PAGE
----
The keys for taking  good photographs are composition and patience. I first tried to observe the potential shot before using the rule of thirds, the other time I used the golden triangle rule which is important in composition.

In the selection process I guided myself by looking at few things: mentioned above creative composition, unique perspective, interesting object, viewing the photos in large size, proper exposure. I spent several hours editing the final images. I added clouds on almost every image which gave them a more dramatic look. I selected images of the main house, fountain, cloisters and near surrounding area with beautiful lake.

To fulfil one of the client’s requirements I gave every file name with reference number, place, subject and dimensions.

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From my perspective I did everything what I could to finish this task professionally. I chose the final images carefully regarding the costumer’s requirements. The project was enjoyable and gave me a lot of satisfaction especially when I saw the finished photographs. If I could come back and do it again I would bring a few models with me, probably a family with young children to photograph them as an extra addition to the composition. It would have more of an advertising purpose; especially in the age group this project was aimed at.I would also spend more time discovering this place. But then on the other hand I have to learn to handle client’s requests and sometimes is not possible to have the whole precious day for a photography session.

Final images

 

Toning processes

“In photography, toning is a method of changing the colour of black-and-white photographs. In analogy photography, toning is a chemical process carried out on silver-based photographic prints. This darkroom process cannot be done with a colour photograph and although the black-and-white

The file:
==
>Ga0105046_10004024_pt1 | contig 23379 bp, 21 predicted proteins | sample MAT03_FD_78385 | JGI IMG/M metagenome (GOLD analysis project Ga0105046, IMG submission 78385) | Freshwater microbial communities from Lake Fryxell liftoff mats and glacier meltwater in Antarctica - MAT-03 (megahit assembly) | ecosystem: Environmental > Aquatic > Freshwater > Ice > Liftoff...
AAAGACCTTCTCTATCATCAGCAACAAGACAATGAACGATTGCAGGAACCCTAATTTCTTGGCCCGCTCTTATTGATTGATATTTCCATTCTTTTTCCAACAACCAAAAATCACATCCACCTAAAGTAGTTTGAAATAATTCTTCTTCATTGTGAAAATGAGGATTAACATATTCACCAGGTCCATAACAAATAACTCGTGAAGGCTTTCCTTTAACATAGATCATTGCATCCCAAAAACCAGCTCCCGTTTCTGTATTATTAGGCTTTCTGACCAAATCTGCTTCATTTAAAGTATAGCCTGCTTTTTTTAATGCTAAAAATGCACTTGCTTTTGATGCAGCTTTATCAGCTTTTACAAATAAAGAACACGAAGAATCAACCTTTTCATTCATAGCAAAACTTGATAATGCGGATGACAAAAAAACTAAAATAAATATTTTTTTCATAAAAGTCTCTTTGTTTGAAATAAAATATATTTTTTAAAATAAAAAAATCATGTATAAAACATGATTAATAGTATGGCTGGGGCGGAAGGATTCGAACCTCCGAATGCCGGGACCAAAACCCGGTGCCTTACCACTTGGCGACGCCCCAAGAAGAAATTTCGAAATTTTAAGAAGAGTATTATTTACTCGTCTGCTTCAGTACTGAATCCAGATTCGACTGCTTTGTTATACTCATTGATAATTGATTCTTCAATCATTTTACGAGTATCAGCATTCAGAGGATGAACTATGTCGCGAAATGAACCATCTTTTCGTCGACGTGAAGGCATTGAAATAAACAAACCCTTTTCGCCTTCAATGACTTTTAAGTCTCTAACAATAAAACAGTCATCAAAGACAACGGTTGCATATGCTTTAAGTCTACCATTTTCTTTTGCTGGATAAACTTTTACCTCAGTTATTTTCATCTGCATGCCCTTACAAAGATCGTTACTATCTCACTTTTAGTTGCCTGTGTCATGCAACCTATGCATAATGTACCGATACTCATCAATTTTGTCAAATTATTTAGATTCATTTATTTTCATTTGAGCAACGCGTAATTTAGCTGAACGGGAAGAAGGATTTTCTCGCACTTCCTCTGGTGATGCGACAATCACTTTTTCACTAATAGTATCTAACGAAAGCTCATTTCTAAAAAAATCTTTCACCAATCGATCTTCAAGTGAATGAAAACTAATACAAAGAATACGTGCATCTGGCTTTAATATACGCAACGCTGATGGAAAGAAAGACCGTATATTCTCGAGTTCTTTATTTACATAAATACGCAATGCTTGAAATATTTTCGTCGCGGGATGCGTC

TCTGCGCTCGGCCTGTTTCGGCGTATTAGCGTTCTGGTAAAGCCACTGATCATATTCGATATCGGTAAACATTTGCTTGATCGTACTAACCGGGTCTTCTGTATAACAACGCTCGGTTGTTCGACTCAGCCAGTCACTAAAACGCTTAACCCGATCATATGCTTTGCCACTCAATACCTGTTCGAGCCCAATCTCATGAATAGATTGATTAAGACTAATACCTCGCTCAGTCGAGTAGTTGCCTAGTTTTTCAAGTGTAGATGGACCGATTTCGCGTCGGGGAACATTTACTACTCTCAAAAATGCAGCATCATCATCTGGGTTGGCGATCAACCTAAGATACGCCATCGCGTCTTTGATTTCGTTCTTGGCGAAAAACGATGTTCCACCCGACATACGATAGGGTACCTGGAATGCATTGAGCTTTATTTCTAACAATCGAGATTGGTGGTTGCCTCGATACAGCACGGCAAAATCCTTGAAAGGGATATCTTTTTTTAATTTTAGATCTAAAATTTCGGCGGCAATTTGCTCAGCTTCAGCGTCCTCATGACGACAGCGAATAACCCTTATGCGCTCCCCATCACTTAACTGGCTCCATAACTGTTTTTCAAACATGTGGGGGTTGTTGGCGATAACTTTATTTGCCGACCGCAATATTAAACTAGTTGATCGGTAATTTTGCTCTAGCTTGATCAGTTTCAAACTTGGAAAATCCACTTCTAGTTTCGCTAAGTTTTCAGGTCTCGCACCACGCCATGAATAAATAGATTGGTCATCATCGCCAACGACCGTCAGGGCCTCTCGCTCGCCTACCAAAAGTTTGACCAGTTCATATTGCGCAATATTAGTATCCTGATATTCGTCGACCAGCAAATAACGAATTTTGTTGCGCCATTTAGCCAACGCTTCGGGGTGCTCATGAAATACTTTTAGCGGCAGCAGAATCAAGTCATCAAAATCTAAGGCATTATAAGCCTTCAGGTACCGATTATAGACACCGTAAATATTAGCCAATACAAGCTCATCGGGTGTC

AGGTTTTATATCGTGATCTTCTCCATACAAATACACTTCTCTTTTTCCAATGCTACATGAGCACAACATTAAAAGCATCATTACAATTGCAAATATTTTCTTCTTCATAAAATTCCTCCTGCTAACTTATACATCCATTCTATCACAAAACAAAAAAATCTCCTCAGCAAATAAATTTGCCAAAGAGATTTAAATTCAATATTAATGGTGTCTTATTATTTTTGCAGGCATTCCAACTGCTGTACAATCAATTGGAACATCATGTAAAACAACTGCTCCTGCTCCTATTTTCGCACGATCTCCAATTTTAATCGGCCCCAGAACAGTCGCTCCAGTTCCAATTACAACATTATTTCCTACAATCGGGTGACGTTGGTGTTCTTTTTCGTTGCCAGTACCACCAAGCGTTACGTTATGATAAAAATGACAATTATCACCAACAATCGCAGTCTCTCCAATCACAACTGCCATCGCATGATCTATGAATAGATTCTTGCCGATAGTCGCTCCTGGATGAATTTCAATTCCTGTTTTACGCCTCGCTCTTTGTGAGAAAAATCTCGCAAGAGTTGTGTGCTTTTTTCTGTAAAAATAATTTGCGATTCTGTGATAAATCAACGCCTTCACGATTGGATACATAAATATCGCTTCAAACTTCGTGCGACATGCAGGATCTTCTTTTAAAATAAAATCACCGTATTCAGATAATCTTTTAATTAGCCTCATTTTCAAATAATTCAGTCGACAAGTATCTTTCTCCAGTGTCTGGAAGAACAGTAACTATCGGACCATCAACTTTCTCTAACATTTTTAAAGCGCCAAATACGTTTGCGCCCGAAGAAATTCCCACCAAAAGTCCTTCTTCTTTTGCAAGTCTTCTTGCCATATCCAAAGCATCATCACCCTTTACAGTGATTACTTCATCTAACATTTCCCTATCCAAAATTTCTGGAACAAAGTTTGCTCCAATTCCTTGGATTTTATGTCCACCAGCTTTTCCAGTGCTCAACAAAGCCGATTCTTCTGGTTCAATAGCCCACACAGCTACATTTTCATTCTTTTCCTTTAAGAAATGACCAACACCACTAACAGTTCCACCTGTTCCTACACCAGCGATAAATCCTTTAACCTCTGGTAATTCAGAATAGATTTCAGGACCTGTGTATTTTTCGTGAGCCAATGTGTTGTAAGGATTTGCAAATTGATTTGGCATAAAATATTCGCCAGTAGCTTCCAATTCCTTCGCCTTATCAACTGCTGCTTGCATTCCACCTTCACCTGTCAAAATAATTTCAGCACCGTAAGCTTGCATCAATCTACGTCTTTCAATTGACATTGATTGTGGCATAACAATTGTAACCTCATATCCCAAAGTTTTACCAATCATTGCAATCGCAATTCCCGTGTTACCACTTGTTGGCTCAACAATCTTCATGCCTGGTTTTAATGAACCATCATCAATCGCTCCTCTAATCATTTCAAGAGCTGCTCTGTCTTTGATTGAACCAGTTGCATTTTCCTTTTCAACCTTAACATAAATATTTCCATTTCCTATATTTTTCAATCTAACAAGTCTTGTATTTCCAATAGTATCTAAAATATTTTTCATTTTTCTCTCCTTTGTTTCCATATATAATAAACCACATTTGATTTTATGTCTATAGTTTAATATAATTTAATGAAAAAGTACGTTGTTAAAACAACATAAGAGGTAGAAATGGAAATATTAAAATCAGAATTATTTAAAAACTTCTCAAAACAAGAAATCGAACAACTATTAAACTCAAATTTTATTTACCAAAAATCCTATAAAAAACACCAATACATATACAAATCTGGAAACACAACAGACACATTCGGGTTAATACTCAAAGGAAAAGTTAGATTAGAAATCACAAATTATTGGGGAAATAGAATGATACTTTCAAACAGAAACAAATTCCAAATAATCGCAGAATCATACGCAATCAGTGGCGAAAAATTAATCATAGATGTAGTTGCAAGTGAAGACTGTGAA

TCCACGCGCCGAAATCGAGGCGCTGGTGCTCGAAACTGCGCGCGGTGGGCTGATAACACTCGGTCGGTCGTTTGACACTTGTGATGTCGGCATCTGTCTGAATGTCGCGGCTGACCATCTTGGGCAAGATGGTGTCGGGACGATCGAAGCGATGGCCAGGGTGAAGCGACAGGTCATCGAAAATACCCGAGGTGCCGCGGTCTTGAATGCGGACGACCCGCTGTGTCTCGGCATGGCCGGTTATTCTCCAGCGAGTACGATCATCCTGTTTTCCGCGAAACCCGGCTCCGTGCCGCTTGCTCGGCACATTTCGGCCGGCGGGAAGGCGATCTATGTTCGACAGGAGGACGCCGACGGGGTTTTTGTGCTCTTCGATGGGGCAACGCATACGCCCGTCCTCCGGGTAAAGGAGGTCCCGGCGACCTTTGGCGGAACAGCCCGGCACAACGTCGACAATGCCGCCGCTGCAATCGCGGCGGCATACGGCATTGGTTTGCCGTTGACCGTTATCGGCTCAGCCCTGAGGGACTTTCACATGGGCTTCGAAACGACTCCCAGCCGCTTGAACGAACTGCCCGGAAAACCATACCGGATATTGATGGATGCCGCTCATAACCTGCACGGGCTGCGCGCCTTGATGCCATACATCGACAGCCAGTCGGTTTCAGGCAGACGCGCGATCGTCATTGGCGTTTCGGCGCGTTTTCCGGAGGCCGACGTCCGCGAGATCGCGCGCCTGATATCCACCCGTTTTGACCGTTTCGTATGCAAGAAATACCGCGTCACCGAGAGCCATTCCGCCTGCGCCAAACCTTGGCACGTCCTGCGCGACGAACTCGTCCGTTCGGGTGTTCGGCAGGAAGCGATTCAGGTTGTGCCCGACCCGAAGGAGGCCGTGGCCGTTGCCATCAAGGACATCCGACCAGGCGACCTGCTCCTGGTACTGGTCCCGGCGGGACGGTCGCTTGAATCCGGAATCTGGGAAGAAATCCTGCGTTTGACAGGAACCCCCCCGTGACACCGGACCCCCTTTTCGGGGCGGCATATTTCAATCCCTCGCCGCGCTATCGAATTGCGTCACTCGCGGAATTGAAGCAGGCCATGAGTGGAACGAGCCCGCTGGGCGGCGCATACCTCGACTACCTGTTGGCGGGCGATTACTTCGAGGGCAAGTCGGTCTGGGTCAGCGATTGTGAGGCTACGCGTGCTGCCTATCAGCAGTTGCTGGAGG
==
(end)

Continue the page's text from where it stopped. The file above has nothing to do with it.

photograph is now toned; it is still considered a black and white photograph as it is monochromatic.
The effects of these processes can be emulated with software in digital photography.”

We can divide tones into two types: chemicals and natural. Chemical toning is usually created in traditional darkroom by mixing different chemicals while natural could be use even at home and may be made with natural ilngredients like juices, wine and coffee.

I think my favourite toning is sepia but I also like to experiment with different variants of brown colour tones like antique, gold and lith which also create brownish effect. Selenium is a popular archival toning process and it gives a red-brown tone.

There are a few examples of chemical and natural toning processes which I had a chance to try on the workshop.
First one is an antique toning process. I used one of my developed before in darkroom photographs and left it in the try for 3 min. It gave rich gold colour with nice brownish border around.

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Next image I toned for a few min in blue and salt then moved to tray with antique toning and bathed for another 1 min. This is the result.

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Last photo I toned in natural ingredients: red wine and coffee.

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Another two images I left to long in my opinion in the tray with salt toning. The blue surface was completely washed out and partly solarised the images.